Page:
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Three things to watch on defense in the Michigan Spring Game

A few impact transfers could take this defense to a higher level in 2023.

Michigan v Indiana Photo by Michael Hickey/Getty Images

The annual Michigan spring football game is upon us and with the return of semi-competitive football in the Big House, it is time to scout, speculate and wildly overreact to what we are about to witness.

Who can forget the revelation of watching Mikey Sainristil seamlessly adapt to a new position in last year’s game? A revelation that was supported by a season of success and the pass break-up of the century against Ohio State in Columbus.

But for every Sainristil, there are the Luij Vilain flash-in-the-pan players that implore you to buy up all the available stock only to leave you bankrupt during the actual season.

The player variance and margin for error are what make the spring game one of my favorite weekends of the year. Here are three things I will be watching and overreacting to on the Michigan defense this weekend.

Josaiah Stewart’s Impact

The Coastal Carolina edge transfer exploded onto the scene as a freshman in 2021 when he recorded 43 total tackles, 15.5 tackles for loss, 12.5 sacks and three forced fumbles. His sack total ranked No. 5 nationally, first among freshmen, and set a school record.

Stewart comes to Michigan looking to take the leap he missed out on as a sophomore, but there are concerns surrounding the Sun Belt conference transfer. Namely, his size. He is undersized for an edge rusher and is currently listed at 6-foot-2, 230 pounds. For comparison, Michigan safety RJ Moten is 6-foot, 223 pounds and linebacker Junior Colson is 6-foot-2, 235 pounds.

Dominating against Georgia Southern is one thing, but can Stewart hold up week in and week out against Big Ten offensive linemen and future NFL players? It is safe to assume Stewart will add size and strength under strength and conditioning coach Ben Herbert, but I am still anxious to see how his skills translate in the spring game against the two-time Joe Moore Award winners.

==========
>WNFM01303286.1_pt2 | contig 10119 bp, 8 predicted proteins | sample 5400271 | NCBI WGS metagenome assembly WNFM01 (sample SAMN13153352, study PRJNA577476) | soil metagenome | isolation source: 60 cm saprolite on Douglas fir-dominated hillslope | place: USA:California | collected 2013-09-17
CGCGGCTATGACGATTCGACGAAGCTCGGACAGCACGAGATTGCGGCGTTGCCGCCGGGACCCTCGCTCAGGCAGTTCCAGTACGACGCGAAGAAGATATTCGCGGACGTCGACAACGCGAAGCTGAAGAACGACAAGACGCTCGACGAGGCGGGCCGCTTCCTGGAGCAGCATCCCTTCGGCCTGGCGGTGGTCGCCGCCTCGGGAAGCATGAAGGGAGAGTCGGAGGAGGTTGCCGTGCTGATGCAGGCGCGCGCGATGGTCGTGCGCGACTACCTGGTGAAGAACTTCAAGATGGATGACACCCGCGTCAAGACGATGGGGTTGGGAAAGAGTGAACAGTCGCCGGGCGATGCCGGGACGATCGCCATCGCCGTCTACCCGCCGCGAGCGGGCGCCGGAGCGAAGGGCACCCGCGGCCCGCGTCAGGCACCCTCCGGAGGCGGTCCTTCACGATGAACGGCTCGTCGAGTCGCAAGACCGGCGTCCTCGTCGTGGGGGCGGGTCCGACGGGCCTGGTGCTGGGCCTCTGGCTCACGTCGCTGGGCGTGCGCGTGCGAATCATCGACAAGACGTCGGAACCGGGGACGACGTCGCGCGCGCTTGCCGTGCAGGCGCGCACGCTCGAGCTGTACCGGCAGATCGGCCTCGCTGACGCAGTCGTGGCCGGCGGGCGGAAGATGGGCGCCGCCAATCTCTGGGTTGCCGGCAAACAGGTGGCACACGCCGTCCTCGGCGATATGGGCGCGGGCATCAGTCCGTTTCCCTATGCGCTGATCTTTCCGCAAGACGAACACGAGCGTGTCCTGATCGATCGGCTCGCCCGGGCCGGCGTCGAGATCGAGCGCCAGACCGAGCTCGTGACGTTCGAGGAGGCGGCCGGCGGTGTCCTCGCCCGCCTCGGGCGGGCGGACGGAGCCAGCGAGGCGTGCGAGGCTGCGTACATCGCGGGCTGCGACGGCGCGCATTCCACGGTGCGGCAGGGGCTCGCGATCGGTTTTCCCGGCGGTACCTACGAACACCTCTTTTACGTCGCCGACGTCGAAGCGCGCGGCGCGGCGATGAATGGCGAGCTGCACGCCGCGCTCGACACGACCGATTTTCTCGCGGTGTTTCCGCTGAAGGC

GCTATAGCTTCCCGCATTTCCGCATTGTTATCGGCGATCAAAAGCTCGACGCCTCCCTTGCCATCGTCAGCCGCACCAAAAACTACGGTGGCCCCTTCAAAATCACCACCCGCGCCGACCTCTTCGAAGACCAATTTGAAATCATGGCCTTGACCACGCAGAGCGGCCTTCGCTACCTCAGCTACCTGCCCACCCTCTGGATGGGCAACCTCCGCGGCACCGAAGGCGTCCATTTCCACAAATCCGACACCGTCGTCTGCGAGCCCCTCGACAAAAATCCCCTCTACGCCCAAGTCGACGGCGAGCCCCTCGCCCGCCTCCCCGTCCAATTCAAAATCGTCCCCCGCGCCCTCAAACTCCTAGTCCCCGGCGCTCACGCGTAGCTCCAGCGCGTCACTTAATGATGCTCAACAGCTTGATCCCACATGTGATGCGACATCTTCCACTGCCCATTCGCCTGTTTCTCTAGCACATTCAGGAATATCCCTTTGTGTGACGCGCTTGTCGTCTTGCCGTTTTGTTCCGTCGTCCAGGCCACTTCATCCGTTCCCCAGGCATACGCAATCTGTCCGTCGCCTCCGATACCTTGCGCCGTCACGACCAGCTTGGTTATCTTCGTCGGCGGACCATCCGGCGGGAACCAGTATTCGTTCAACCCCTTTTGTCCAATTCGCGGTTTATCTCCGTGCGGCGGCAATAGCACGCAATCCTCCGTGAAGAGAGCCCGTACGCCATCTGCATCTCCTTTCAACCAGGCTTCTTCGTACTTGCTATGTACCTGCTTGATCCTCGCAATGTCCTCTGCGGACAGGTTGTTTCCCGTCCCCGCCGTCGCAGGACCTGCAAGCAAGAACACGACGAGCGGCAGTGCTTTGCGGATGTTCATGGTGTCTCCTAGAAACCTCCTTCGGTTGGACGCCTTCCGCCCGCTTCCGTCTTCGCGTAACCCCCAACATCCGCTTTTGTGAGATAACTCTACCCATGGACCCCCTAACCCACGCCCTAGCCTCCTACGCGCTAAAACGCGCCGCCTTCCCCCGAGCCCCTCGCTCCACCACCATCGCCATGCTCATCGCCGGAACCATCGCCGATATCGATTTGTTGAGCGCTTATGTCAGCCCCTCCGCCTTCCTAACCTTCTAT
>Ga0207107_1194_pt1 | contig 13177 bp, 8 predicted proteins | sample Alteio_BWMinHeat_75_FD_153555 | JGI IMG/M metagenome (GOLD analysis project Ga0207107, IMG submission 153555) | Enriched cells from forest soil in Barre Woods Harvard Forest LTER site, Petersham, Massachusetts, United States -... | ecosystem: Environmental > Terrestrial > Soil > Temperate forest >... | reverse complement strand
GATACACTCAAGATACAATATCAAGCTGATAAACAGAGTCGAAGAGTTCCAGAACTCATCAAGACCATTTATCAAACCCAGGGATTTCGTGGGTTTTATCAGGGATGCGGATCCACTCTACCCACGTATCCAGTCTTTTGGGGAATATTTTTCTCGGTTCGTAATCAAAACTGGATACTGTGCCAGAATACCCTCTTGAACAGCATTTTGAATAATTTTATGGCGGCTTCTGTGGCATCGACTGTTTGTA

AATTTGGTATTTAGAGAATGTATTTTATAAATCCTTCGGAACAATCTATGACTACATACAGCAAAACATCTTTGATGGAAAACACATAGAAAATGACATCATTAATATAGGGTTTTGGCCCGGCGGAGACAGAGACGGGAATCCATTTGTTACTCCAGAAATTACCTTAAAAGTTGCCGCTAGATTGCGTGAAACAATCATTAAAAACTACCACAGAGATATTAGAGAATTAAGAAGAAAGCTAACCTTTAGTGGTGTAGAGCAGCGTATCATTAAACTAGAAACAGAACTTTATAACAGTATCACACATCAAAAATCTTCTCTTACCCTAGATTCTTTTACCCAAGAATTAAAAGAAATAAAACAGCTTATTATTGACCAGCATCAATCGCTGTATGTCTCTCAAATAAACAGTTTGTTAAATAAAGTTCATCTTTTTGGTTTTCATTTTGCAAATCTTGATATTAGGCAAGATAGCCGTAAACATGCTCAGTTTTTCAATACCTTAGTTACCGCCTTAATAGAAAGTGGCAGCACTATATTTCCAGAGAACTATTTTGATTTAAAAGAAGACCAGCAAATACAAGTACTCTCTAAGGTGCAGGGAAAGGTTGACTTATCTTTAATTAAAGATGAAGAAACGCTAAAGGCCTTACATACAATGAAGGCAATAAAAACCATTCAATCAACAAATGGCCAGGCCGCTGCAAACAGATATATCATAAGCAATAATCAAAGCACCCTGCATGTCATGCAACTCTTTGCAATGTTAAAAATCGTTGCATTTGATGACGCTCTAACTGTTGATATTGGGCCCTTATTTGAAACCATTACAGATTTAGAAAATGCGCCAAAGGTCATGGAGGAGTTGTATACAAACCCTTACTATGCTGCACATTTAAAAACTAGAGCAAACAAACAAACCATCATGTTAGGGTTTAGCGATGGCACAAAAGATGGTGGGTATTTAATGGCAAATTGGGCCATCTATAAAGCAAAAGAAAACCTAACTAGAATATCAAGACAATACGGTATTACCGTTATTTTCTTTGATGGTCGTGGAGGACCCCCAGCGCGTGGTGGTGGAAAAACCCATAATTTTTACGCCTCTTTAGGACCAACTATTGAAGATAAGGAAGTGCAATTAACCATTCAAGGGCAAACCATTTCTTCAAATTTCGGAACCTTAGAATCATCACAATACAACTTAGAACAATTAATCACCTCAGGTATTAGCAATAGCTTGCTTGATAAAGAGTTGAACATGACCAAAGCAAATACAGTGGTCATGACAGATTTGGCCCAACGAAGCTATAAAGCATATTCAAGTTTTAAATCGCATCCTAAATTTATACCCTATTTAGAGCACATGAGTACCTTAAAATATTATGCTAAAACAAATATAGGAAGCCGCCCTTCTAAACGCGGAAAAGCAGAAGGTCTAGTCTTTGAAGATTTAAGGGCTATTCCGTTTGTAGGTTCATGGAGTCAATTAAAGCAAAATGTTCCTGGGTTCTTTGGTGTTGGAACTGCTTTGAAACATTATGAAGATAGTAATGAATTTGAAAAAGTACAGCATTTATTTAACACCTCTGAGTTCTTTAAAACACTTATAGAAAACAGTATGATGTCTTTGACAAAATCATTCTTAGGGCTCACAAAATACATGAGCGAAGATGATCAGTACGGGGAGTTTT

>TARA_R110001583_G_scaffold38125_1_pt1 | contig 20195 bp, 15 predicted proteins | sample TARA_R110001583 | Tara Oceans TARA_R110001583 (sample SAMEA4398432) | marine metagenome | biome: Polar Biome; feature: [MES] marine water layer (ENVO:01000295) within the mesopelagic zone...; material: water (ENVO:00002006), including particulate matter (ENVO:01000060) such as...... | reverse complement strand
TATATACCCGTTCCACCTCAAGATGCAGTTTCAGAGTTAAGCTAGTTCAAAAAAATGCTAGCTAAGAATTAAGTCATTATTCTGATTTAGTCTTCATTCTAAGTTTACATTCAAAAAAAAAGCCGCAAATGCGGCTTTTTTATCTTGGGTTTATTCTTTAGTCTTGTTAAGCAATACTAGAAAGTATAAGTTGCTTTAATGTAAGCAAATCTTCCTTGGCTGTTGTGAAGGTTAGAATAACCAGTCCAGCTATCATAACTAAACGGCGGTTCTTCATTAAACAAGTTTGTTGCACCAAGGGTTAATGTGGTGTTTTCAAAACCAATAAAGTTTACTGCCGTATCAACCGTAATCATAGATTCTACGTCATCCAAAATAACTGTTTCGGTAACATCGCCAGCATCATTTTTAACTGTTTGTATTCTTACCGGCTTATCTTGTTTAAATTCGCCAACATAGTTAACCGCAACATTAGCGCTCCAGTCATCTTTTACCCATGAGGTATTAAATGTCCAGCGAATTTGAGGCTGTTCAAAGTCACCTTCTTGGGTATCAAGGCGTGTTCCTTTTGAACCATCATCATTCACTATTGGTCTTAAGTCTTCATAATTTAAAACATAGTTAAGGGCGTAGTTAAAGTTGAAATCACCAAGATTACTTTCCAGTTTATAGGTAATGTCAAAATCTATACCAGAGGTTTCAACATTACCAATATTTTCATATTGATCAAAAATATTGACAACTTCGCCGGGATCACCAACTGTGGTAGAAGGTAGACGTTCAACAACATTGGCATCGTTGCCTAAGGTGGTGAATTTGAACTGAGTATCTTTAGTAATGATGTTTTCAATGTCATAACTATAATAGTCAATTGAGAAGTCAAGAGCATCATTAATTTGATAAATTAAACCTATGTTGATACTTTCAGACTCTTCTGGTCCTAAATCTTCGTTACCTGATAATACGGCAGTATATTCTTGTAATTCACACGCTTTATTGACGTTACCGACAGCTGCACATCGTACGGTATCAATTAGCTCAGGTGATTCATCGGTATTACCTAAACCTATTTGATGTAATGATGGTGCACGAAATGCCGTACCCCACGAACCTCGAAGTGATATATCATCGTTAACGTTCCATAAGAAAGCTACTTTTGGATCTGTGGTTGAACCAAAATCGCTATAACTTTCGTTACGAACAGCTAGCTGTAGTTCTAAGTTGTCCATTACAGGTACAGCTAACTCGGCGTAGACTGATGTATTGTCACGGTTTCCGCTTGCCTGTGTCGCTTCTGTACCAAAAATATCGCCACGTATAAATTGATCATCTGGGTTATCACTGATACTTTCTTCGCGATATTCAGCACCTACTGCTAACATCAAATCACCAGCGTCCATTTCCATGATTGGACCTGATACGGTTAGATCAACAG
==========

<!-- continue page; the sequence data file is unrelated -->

CB #2

Who will start opposite Will Johnson in the fall? Head coach Jim Harbaugh has already spoken publicly about receiver-turned-corner Amorion Walker claiming the role a of now, but a lot can change between now and the season opener.

The spring game will be the first opportunity for fans to assess the competition for themselves. Is Walker a lock? Where is Ja’Den McBurrows on the depth chart? Will Mikey Sainristil play in the slot and on the boundary this season? Could one of the dynamic sophomore safeties — Zeke Berry and Keon Sabb — find time at nickel?

With so much talent on the backend, the hypotheticals are endless. Finally, on Saturday, we will have a glimpse into the future of the position.

Hausmann Hype

What are reasonable expectations for the Nebraska transfer linebacker? Starting linebacker? The best linebacker on the team? Conference? Country? A freak hybrid between an F-16 jet and Ray Lewis?

247Sports ranked Hausmann as the No. 2 transfer in the country based on his freshman season at Nebraska. He racked up 54 tackles (10 against Michigan) and became only the fifth true freshman to start at linebacker for the Cornhuskers in the last 30 years.

The noise surrounding Hausmann has only continued to grow louder the more the staff sees him in practice. However, if he is going to start, he will have to earn it within Michigan’s best linebacker room in the last 15 years.

Colson is the anchor and leader of the room; Michael Barrett is the savvy veteran who started alongside Colson in every game last season; Nikhai Hill-Green was injured last season but was projected to be a starter next to Colson after being a rotational starter in 2021; rising sophomore Jimmy Rolder has only been ascending since arriving in Ann Arbor.

During the 2017 spring game, it was evident that Devin Bush was going to be a star. Will Hausmann’s rise have a similar trajectory?


Who is bringing the rush for the Michigan Wolverines? Michigan’s pass rush approach last year was designed to be by committee because the team lacked a true No. 1 guy.

Overall, this approach was statistically more productive than the alternative but when the team needed an answer for one-on-one situations against high caliber opponents, there were no standouts.

This issue is certainly not lost on defensive line coach Mike Elston, and you can expect he and defensive coordinator Jesse Minter to challenge the edges and interior defensive linemen to step up.

Here’s a best guess/power rank of the defensive line in terms of strictly pass rushing:

  1. Jaylen Harrell
  2. Mason Graham
  3. Josaiah Stewart
  4. Derrick Moore
  5. Braiden McGregor
  6. Kris Jenkins
  7. Rayshaun Benny
  8. TJ Guy